Writing as Prayer

It’s been a while since I last wrote. I had to stop writing because my feelings kept getting in the way.

I cannot write fiction; at least I haven’t matured enough to write something fictional. Rather, I write as a response to a scene I see at a stoplight and as a response to pretty much anything. My writing is not elaborate, does not have fancy words. I don’t write with a voice of grandeur but with the same eloquence I have on any of my conversations with someone else; because my written response is the same as the oral response I would give in any conversation, it has simply been transfered from sound to ink on paper.

While I’ve been at home for Christmas, I’ve read three books and I’m making progress on a fourth one. The first two were novels, one of them I have alreay blogged about. The second novel, Gilead, was essentially a long letter from  an old congregationalist pastor to his son. In Gilead, John Ames reflects upon his ways in life and writes about how his sermon and prayers formed. The third book, however, was a book about prayer. Hence, prayer was the one that the three books had in common. Although one of the books was written by a secular aughtor, the other by a christian author, and the third by a pastor, the books were linked by the individual’s thoughts on spiritual practices. Now, the book that I’m currently making progress on is a book about writing; but it sometimes adresses writing as a form of conversation. After a semester of reading literature and writing about it, I’ve learned that I have a spiritual relationship with writing. When I was in middle school and high school, the only reason why I wrote was to pray. I found that the only way I could remain focused during prayer was if I wrote out my conversations with God. After writing a longer paper about my relationship with Jeremiah -which can also be read as a paper about my personal relationship with God -it struck me that Jeremiah was not only a favorite book but a living character in my life. Therefore, after writing the first five pages of the paper, I read it to myself, erased, and re-wrote the paper as a letter and a conversation; in the first part of the paper, always adressing Jeremiah in the second person, and in the last portion, re-creating the voice of Jeremiah.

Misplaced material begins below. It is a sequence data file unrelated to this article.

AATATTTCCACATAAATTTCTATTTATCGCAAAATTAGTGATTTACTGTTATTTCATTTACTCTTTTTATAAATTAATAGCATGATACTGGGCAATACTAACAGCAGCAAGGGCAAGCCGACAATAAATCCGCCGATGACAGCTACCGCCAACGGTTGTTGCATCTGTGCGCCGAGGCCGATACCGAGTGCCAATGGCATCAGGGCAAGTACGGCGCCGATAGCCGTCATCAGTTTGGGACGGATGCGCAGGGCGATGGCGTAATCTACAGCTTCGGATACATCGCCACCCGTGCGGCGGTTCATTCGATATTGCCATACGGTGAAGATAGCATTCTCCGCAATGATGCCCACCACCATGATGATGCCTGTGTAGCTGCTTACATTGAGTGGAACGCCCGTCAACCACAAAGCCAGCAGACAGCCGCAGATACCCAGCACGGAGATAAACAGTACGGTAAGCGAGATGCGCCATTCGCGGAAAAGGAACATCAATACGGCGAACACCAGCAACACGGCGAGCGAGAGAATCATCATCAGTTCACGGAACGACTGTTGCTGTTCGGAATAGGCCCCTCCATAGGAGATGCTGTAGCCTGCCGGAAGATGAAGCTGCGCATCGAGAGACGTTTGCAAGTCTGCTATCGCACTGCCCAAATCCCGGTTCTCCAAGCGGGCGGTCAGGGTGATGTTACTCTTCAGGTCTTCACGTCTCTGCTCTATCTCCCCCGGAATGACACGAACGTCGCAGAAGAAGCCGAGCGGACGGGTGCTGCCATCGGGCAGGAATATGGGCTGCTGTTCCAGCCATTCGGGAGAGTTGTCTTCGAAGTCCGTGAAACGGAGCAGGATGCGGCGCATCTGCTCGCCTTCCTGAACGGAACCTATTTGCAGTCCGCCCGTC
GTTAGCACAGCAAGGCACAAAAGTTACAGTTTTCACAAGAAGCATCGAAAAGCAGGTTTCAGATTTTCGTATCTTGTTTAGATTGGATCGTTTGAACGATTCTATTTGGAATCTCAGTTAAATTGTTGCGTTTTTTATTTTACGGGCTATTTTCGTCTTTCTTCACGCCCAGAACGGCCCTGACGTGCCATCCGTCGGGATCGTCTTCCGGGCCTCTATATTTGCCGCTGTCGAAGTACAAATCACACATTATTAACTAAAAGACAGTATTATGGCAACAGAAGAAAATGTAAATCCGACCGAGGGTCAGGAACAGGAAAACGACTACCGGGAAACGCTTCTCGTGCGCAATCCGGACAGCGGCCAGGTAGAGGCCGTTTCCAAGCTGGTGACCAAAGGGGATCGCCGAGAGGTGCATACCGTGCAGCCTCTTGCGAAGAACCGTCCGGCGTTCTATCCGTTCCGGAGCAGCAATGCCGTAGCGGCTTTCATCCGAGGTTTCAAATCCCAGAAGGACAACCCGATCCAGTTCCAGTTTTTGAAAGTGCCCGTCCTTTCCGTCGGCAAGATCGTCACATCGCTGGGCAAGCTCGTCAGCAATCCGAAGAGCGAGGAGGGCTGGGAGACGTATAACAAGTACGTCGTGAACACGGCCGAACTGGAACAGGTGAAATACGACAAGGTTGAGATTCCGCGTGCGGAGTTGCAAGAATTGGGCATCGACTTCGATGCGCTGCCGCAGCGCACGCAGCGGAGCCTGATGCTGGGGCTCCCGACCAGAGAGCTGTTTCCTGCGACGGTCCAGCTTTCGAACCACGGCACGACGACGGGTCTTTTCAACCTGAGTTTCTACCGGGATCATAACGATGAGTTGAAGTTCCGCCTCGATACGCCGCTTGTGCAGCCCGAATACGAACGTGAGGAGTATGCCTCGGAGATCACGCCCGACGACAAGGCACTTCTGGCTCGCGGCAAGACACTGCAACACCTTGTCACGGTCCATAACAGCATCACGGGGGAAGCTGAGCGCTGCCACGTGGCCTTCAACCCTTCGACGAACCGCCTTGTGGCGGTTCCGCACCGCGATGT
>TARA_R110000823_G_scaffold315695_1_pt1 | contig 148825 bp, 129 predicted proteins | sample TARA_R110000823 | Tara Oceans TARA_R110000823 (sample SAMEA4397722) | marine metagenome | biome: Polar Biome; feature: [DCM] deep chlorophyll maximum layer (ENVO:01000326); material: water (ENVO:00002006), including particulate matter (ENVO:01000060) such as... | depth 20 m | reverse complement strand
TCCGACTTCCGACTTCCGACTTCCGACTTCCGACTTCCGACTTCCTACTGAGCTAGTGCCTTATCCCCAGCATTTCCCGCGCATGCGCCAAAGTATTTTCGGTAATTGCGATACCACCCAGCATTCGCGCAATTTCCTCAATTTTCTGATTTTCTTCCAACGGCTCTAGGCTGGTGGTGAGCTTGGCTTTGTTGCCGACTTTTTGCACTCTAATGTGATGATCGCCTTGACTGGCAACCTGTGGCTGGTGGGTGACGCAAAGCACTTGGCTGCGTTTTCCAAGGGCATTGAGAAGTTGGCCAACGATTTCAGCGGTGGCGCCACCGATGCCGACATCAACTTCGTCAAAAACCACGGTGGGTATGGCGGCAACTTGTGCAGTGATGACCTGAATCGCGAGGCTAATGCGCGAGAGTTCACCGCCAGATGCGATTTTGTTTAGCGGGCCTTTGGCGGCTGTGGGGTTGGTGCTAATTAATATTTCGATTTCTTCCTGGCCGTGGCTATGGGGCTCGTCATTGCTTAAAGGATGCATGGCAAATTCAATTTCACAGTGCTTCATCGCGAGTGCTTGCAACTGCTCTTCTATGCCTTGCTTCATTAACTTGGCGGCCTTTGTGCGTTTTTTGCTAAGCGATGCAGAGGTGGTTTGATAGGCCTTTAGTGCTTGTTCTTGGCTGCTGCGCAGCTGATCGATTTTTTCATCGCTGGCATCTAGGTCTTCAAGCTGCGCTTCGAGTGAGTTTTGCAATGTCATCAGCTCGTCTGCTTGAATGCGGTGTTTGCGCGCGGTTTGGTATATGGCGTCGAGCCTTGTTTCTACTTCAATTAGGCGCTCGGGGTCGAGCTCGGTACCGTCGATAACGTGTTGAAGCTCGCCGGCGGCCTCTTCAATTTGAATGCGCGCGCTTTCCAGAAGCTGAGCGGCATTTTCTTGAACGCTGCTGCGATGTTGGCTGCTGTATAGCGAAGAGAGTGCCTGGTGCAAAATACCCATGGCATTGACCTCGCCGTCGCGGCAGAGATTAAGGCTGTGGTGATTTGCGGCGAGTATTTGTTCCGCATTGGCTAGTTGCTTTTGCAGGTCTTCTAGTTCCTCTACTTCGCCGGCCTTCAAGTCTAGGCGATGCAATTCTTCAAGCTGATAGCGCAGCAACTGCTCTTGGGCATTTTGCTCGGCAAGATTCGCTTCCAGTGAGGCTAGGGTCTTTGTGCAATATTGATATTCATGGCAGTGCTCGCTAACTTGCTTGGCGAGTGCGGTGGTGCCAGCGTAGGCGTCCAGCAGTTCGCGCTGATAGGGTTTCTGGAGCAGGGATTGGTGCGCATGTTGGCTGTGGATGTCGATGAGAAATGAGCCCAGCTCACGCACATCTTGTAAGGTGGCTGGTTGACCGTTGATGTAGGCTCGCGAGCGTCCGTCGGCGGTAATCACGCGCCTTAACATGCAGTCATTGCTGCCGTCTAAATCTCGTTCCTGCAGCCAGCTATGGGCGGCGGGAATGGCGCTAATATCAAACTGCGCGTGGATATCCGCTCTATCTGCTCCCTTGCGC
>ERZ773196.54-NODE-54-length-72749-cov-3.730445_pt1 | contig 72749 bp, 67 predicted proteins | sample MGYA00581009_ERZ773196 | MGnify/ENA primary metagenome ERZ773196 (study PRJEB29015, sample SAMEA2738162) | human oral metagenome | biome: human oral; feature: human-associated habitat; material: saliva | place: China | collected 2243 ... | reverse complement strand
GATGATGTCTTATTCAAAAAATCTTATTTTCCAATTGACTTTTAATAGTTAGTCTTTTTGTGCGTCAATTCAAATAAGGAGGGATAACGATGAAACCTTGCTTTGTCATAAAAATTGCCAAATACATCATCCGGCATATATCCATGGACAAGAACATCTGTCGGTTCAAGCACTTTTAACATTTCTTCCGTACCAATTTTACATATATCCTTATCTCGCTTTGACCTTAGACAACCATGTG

After reading Eat, Pray, Love and Gilead, I’ve learned why writing is one of the things I cannot imagine living without. I can’t bear the thought of having no hands because I wouldn’t be able to make art, I wouldn’t be able to write; and if I can’t write, then how will I pray? I’ve learned that writing is an, if not the most, intimate form of prayer.

“For me writing has always felt like praying, even when I wasn’t writing prayer, as I was often enough” –Gilead

“When the crying doesn’t stop, I go get myself a notebook and a pen (last refuge of a scoundrel) and I sit once more beside the toilet. I open to a blank page and scrawl my now-familiar plea of desperation… Then a long exhale of relief comes as, in my own handwriting, my own constant friend… commences loyally to my own rescue” -Eat, Pray, Love

“The greatest stories touch on the sacred, that moment when head and heart and soul combine” -Take Joy

“As a reader I read stories that developed me. As a writer I write to discover what I am thinking and feeling” -Take Joy

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